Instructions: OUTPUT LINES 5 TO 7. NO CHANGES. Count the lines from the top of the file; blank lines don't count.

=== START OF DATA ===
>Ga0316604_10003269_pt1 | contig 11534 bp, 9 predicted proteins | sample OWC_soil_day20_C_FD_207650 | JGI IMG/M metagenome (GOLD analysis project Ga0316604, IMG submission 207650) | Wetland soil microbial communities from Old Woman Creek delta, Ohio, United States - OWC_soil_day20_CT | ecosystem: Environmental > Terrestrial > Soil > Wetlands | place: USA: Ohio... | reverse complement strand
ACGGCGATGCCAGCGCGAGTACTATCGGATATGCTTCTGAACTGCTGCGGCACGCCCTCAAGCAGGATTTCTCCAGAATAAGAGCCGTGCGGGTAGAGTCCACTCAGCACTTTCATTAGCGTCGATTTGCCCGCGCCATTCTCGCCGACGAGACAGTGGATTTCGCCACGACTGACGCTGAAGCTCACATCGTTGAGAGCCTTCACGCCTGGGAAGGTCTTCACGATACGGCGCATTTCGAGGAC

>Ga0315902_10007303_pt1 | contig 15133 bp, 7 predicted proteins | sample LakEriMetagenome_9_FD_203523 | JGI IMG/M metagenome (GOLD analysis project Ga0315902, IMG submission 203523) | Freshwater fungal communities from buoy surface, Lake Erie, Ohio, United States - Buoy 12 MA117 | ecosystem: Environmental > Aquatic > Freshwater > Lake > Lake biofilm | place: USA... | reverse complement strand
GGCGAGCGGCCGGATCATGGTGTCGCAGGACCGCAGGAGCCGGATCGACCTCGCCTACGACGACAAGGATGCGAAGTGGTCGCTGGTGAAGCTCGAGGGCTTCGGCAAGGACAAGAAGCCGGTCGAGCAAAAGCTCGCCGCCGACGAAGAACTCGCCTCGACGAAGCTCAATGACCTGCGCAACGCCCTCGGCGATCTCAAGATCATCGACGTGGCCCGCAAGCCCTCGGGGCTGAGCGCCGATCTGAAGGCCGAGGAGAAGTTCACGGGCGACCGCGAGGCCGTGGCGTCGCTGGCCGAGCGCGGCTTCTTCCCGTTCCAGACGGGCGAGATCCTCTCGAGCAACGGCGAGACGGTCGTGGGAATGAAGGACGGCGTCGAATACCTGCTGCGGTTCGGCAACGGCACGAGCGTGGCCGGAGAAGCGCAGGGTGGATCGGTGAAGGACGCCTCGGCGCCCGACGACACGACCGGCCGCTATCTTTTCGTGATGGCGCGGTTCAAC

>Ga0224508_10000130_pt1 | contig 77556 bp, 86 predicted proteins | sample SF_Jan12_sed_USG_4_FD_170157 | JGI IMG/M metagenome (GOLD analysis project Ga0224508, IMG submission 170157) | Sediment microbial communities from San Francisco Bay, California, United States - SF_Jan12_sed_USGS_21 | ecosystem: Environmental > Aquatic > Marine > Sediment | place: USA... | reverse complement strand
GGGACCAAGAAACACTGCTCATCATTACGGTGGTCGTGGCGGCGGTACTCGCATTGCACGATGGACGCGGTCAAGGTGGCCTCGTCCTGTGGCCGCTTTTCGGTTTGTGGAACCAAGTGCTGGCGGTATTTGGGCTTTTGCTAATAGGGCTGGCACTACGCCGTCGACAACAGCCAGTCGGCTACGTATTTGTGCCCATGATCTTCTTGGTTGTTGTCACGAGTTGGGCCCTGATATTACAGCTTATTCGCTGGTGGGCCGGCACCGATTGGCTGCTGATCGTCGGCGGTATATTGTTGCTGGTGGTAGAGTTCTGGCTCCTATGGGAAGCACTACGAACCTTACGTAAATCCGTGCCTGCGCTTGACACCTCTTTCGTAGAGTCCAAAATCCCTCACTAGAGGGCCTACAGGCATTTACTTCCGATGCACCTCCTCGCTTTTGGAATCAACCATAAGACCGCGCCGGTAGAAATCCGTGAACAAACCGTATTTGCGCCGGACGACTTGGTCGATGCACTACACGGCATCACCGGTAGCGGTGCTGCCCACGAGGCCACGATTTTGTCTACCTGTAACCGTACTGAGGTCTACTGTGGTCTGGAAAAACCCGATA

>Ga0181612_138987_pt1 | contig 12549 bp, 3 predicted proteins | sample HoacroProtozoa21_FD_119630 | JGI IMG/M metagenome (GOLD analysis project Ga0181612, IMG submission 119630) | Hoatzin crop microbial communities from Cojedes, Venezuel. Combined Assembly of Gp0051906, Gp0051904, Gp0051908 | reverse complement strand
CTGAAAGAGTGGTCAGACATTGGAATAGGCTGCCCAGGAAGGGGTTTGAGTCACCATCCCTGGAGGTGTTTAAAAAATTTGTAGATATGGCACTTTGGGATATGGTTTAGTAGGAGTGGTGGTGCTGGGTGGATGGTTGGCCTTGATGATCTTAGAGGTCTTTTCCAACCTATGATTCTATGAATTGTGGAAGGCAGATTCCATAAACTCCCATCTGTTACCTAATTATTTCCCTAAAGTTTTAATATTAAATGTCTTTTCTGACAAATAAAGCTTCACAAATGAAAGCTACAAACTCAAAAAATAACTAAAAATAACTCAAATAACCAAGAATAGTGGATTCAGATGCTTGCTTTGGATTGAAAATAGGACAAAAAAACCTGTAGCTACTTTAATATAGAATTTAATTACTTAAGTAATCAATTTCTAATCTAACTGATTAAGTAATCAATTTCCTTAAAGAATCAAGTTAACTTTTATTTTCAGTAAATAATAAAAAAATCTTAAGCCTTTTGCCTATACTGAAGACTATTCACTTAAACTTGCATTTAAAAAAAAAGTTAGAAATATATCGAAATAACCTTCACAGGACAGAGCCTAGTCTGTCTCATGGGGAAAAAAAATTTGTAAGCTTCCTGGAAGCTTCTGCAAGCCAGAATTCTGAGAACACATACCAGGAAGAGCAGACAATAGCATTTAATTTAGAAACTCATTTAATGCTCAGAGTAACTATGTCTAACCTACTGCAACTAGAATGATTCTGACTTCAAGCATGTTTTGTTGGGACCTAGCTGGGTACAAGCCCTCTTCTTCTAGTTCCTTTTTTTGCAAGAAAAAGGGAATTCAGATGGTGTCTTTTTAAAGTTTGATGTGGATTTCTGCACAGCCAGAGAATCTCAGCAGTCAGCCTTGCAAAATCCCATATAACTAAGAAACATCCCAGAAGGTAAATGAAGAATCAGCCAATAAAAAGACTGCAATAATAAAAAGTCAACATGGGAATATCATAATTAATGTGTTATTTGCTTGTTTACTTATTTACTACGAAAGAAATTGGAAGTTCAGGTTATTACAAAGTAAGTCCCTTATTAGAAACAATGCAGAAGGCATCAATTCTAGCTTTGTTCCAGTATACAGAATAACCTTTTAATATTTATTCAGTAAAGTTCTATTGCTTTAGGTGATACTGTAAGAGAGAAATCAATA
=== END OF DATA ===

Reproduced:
>Ga0224508_10000130_pt1 | contig 77556 bp, 86 predicted proteins | sample SF_Jan12_sed_USG_4_FD_170157 | JGI IMG/M metagenome (GOLD analysis project Ga0224508, IMG submission 170157) | Sediment microbial communities from San Francisco Bay, California, United States - SF_Jan12_sed_USGS_21 | ecosystem: Environmental > Aquatic > Marine > Sediment | place: USA... | reverse complement strand
GGGACCAAGAAACACTGCTCATCATTACGGTGGTCGTGGCGGCGGTACTCGCATTGCACGATGGACGCGGTCAAGGTGGCCTCGTCCTGTGGCCGCTTTTCGGTTTGTGGAACCAAGTGCTGGCGGTATTTGGGCTTTTGCTAATAGGGCTGGCACTACGCCGTCGACAACAGCCAGTCGGCTACGTATTTGTGCCCATGATCTTCTTGGTTGTTGTCACGAGTTGGGCCCTGATATTACAGCTTATTCGCTGGTGGGCCGGCACCGATTGGCTGCTGATCGTCGGCGGTATATTGTTGCTGGTGGTAGAGTTCTGGCTCCTATGGGAAGCACTACGAACCTTACGTAAATCCGTGCCTGCGCTTGACACCTCTTTCGTAGAGTCCAAAATCCCTCACTAGAGGGCCTACAGGCATTTACTTCCGATGCACCTCCTCGCTTTTGGAATCAACCATAAGACCGCGCCGGTAGAAATCCGTGAACAAACCGTATTTGCGCCGGACGACTTGGTCGATGCACTACACGGCATCACCGGTAGCGGTGCTGCCCACGAGGCCACGATTTTGTCTACCTGTAACCGTACTGAGGTCTACTGTGGTCTGGAAAAACCCGATA

>Ga0181612_138987_pt1 | contig 12549 bp, 3 predicted proteins | sample HoacroProtozoa21_FD_119630 | JGI IMG/M metagenome (GOLD analysis project Ga0181612, IMG submission 119630) | Hoatzin crop microbial communities from Cojedes, Venezuel. Combined Assembly of Gp0051906, Gp0051904, Gp0051908 | reverse complement strand